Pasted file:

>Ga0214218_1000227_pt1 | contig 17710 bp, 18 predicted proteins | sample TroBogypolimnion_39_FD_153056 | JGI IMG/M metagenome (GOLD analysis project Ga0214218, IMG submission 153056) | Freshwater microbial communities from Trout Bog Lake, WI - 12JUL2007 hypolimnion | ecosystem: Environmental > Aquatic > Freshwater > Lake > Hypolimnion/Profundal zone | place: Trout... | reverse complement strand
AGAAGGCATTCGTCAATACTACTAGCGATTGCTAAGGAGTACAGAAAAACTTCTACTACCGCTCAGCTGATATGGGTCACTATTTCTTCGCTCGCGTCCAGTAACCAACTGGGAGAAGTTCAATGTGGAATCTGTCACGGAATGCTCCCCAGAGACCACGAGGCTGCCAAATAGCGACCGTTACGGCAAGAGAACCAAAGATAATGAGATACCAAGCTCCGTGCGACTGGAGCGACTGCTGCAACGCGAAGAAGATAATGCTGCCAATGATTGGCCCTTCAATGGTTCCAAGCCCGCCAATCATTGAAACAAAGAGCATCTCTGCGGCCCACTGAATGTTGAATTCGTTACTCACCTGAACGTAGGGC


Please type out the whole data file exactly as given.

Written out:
>Ga0214218_1000227_pt1 | contig 17710 bp, 18 predicted proteins | sample TroBogypolimnion_39_FD_153056 | JGI IMG/M metagenome (GOLD analysis project Ga0214218, IMG submission 153056) | Freshwater microbial communities from Trout Bog Lake, WI - 12JUL2007 hypolimnion | ecosystem: Environmental > Aquatic > Freshwater > Lake > Hypolimnion/Profundal zone | place: Trout... | reverse complement strand
AGAAGGCATTCGTCAATACTACTAGCGATTGCTAAGGAGTACAGAAAAACTTCTACTACCGCTCAGCTGATATGGGTCACTATTTCTTCGCTCGCGTCCAGTAACCAACTGGGAGAAGTTCAATGTGGAATCTGTCACGGAATGCTCCCCAGAGACCACGAGGCTGCCAAATAGCGACCGTTACGGCAAGAGAACCAAAGATAATGAGATACCAAGCTCCGTGCGACTGGAGCGACTGCTGCAACGCGAAGAAGATAATGCTGCCAATGATTGGCCCTTCAATGGTTCCAAGCCCGCCAATCATTGAAACAAAGAGCATCTCTGCGGCCCACTGAATGTTGAATTCGTTACTCACCTGAACGTAGGGC